Dan's Review: Lawrence is best reason to see "Joy"
Dec 24, 2015 01:42PM
By Dan Metcalf
Robert De Niro, Bradley Cooper and Jennifer Lawrence in Joy - © 2015 Twentieth Century Fox
Joy (20th Century Fox)
Rated PG-13 for brief strong language.
Starring Jennifer Lawrence, Robert De Niro, Bradley Cooper, Édgar Ramírez, Diane Ladd, Virginia Madsen, Isabella Rossellini, Elisabeth Röhm, Madison Wolfe, Dascha Polanco, Emily Nunez, Melissa Rivers, Donna Mills, Susan Lucci, Maurice Benard, Laura Wright, Alexander Cook, Isabella Crovetti-Cramp, Jimmy Jean-Louis, Drena De Niro.
Written by David O. Russell and Annie Mumolo.
Directed by David O. Russell
Jennifer Lawrence is hard not to like. She’s beautiful, funny and demands your attention in whatever film she appears. Her professional relationship with David O. Russell reaped a best actress Oscar a few years ago in Silver Linings Playbook and another nomination for American Hustle, so why not get the team back together?
Lawrence plays Joy Mangano, a single divorced mother living on Long Island with her mother (Virginia Madsen), grandmother (Diane Ladd), two kids and her ex-husband Tony (Edgar Ramirez), who stays her the basement while pursuing a lounge-singing career. Things get messy when Joy’s dad Rudy (Robert De Niro) starts dating a wealthy widow named Trudy (Isabella Rossellini) moves into the basement with Tony (they don’t get along). Frustrated by being the primary breadwinner for this group of misfits, Joy gets an idea for an invention she knows could change her fortunes: a new kind of mop. Joy convinces Trudy to invest in developing the “Miracle Mop,” as Rudy, her cynical sister Peggy and helpful best friend Jackie (Dascha Polanco) help out. Tony arranges a meeting with Neil Walker (Bradley Cooper), a Home Shopping Network executive who gives her a change to sell the mop on television. After a rough start, Joy is allowed to demonstrate and sell the mop herself over the air, and sales take off. Her success is threatened when a dubious businessman tries to steal her patent away, but Joy’s spirit is not broken, and she goes to extreme measures to regain control of her invention.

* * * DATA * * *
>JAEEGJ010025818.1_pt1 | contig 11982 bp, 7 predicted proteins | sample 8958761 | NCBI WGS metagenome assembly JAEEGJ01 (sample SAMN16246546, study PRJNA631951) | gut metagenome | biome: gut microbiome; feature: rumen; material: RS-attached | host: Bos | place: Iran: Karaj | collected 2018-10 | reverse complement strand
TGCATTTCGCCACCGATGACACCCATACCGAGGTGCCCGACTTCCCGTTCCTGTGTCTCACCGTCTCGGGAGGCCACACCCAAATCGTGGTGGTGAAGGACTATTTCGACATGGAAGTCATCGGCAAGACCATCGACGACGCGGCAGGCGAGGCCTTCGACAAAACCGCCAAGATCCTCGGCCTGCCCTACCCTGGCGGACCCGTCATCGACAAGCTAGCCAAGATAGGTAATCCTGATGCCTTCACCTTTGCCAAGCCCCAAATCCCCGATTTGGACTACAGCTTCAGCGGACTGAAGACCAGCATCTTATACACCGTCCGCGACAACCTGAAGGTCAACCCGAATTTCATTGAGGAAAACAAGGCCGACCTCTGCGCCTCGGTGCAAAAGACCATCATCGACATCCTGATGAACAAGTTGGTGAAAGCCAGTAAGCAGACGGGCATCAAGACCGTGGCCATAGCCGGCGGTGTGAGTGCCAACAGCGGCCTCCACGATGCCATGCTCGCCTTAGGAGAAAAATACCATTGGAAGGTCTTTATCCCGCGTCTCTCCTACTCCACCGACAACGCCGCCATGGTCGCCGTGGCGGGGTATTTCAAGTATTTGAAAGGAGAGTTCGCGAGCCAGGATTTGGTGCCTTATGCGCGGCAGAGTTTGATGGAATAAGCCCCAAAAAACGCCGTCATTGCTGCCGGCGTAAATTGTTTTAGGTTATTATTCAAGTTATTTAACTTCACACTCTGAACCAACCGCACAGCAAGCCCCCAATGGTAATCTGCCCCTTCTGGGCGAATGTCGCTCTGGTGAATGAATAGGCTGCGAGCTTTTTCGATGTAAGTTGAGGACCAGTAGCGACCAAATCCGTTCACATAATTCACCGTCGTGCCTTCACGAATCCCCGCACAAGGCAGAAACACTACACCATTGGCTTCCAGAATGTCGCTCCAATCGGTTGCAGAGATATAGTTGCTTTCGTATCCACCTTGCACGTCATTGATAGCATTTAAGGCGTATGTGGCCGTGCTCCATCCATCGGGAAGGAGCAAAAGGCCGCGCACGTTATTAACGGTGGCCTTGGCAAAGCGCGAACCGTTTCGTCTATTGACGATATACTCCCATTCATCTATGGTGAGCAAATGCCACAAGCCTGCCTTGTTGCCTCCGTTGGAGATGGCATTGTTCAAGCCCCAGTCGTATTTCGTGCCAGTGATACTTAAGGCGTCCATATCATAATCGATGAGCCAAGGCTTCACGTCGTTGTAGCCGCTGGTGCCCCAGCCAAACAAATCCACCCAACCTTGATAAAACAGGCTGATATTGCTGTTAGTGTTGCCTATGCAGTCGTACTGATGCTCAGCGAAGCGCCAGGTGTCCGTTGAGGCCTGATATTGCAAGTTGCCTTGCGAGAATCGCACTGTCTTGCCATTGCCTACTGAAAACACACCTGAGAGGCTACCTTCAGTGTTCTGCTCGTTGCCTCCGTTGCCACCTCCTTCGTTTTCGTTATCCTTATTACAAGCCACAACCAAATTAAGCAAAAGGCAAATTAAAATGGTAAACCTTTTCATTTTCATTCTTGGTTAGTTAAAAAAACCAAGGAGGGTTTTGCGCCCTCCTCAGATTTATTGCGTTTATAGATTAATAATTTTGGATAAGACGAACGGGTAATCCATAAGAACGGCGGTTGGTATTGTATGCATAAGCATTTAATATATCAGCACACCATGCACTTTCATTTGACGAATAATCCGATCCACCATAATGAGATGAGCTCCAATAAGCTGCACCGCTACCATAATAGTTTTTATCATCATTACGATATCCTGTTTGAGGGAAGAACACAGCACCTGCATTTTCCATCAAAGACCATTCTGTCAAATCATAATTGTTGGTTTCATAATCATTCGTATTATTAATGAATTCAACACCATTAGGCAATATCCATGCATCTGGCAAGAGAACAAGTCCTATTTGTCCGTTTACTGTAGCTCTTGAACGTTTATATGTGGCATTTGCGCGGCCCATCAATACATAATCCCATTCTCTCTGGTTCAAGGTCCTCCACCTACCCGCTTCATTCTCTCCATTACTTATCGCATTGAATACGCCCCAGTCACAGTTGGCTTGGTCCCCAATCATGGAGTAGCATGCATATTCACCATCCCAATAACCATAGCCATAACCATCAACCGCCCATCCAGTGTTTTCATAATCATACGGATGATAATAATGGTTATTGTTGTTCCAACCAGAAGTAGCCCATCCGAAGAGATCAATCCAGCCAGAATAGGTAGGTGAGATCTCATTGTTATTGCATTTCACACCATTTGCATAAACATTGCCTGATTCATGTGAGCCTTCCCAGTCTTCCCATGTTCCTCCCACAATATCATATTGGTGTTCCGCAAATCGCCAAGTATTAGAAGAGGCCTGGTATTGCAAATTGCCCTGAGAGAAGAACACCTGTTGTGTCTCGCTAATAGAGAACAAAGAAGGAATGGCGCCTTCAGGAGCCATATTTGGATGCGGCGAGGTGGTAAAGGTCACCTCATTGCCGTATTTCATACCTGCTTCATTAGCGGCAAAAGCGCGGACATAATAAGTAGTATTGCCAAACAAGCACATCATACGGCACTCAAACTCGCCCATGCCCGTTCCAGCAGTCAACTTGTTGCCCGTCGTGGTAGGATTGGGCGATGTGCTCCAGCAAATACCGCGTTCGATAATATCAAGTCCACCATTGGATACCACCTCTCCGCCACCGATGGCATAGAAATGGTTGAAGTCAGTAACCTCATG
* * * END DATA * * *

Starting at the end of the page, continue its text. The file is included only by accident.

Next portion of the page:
Joy is a very good movie, albeit about a strong woman who invented a mop and took over her own destiny through the Home Shopping Network. Lawrence’s performance is on par with her other award-worthy appearances, as she continues to dominate the screen with her beauty and spirit. The David O. Russell formula and usual suspects (including Cooper and De Niro) are starting to blend together, making all of them seem less important. Maybe it’s time to branch out a little and try a new combination.
Russell’s story also contains a plot twist at the end of the movie as Joy suddenly acquires legal acumen beyond her simple education and circumstances. It’s a moment of triumph that conveniently wraps up all conflicts like the ending of a Scooby-Doo episode, and appears to be contrived.
Even so, Joy is a “joy” to watch if only for Lawrence’s performance.